The Best Answer To Many Education Questions? Another Question
What's the worst thing that could happen to the dialogue if everyone got more specific?
You know how they say don't answer a question with a question. It's sometimes good advice. Along the lines of don't use a word to define that word.
Here in education, however, the inverse may be true. When someone asks a question, the best answer is often another question, or three.
That's not only because asking good questions is key to getting to good answers. It's also because, in broad strokes, America's education system is sprawling and diverse while most of the questions turn on specifics and particulars. The issues tend to be blunt force, but the answers require nuance and texture.
For example, when we talk about standardized testing you often hear the debate framed as for or against or good or bad or more or less. In fact, if someone asks about standardized testing the key questions are, what kind of test? What age level? For what purpose? High stakes for who, adults or kids?
Policy around transgender athletes. The debate is quick to yes or no. But the actual questions that matter are what age, what level of competition, what specific sports?
We talk a lot about whether big funding streams work? When the questions should be about what specific intervention(s)? For which students? Under what conditions? That question bedevils the ed tech industry and seems likely to be an issue with AI as well.
With today's debates about censorship and talk of - and actual - book banning questions about what age group, what book, for what reason, and in what setting, for instance classroom library versus school library versus community library, are key to sorting out various claims and counterclaims. And it's worth asking, is this a new issue (and some are the past few years) or a long running debate with a new culture war veneer or click-seeking take on it.
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Of course, the evergreen - is college worth it? When the questions are for who, what schools, what program or course of study, at what cost? (Look for more on that from Bellwether later this week).
Other perennial favorites include, does school choice "work"? When the actual questions are what kind of choice schemes (publicly controlled choice, charter, private, tax credits, ESAs), with what rules or regulations, for what students? And work how? Grades? Graduation? College or post-secondary going? Parent satisfaction?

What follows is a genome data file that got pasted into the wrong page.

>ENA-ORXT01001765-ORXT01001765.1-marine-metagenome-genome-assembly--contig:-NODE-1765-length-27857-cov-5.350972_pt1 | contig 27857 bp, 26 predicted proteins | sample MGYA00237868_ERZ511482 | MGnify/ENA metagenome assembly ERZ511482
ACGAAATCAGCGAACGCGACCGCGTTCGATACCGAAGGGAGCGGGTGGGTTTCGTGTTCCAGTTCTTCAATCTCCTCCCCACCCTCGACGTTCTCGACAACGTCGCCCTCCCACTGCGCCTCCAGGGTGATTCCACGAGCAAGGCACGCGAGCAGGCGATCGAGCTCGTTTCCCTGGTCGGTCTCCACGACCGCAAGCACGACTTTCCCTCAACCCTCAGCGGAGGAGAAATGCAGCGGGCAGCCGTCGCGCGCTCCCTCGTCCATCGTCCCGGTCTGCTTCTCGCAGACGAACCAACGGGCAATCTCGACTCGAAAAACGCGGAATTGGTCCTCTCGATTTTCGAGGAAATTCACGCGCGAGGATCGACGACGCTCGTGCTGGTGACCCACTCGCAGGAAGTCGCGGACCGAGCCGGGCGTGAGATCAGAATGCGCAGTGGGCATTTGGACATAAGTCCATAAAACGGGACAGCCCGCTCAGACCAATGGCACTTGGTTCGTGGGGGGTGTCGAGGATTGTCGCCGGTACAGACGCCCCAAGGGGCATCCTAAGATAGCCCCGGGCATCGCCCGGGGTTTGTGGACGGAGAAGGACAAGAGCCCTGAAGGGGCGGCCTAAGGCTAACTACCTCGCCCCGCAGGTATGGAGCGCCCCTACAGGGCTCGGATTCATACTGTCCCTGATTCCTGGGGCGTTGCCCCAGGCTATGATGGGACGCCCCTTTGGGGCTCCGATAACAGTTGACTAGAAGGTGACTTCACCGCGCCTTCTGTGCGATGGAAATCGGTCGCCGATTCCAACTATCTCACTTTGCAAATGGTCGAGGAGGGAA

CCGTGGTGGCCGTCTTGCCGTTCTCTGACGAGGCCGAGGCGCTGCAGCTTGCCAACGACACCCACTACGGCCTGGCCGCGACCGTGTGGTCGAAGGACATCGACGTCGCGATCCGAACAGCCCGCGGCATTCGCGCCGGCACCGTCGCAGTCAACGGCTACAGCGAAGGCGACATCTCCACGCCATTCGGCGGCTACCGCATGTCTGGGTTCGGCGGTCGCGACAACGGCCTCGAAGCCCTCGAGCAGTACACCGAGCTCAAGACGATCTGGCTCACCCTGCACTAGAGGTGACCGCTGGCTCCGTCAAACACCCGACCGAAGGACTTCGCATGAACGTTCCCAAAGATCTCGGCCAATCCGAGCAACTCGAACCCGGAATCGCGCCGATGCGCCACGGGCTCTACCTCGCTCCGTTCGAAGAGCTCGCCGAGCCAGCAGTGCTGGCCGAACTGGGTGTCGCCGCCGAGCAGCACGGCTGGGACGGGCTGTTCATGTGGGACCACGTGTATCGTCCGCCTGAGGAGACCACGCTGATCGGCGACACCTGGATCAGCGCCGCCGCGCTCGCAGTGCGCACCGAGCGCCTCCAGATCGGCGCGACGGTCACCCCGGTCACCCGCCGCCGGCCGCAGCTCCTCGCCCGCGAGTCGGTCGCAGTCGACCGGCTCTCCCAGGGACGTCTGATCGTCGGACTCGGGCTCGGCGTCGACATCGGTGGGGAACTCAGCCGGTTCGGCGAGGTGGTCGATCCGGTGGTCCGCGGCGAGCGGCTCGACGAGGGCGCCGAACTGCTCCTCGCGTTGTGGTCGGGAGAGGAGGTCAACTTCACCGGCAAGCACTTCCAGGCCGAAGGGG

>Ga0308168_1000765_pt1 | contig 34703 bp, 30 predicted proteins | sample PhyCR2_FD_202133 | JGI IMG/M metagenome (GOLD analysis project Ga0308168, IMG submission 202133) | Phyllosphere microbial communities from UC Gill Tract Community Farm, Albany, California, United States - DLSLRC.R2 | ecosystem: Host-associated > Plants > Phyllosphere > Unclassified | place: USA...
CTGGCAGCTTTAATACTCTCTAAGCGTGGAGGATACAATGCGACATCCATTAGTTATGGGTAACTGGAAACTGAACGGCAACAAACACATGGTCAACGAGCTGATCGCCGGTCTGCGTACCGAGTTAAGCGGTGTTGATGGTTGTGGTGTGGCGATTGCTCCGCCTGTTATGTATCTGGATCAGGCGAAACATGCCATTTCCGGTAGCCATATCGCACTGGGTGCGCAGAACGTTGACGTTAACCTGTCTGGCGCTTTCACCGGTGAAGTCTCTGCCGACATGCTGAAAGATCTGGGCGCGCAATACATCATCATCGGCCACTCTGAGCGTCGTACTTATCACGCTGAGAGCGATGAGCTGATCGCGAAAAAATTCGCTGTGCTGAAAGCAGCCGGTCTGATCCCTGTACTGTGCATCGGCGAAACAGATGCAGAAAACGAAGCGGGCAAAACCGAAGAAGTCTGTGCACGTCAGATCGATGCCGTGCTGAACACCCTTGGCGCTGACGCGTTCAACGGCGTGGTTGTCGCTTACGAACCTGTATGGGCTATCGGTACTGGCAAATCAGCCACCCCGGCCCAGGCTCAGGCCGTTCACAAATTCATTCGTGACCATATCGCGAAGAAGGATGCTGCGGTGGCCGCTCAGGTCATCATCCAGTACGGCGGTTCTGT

Or does money matter? That's another one everyone can't get enough of even though the devil is in the details.
Performance pay as a binary "yes" or "no" or does it work or not, obscures all the permutations of those polices. School segregation is often taken about in broad terms that ignore local context and variance.
You get the idea.
We've talked in the past about the definitional confusion problem, and that's a part of this. Just simply asking what exactly are we talking about here and being specific matters.
And some of it is sloppiness around base rates. Is what we're seeing really a change, or is it just being noticed (or reported on) now? And category errors, not asking if things being discussed are really the same?
But asking, and answering, good questions in education is also about some more sector specific follow-on questions like, again, what works under what circumstances and for what students? Or is this an outlier or edge case or something we see a lot around the sector - with more than 100,000 schools, across 50 states and 13,000 school districts you can find an example to prove almost anything.
We should not let the education debate turn into some exercise in nihilism or relativism where the answer to every question is just more questions. There is too much evasion now, and used a certain way questions can be a deflection. And there are actors who use this strategy in order to retain power - it's all so unknowable, so many questions, just trust us.
Good questions can help punch through bad faith obfuscation (and preference falsification) and can separate sheep from goats on hard issues. Not everyone questioning standardized tests or accountability policy is an apologist for poor school performance or achievement gaps. People concerned about fairness in women's sports are not all axiomatically transphobes or bigots. Not everyone skeptical of performance pay is a hack. And not everyone raising questions about appropriate content in schools is censorious or unsophisticated. But you won't know if you don't ask.
Especially in this hopped up time becoming better at the follow up questions might elevate the conversation some and be the kind of thing that lowers the temperature some. A question I ask a lot that might apply here is, if everyone starts asking more questions, then what's the worst that can happen?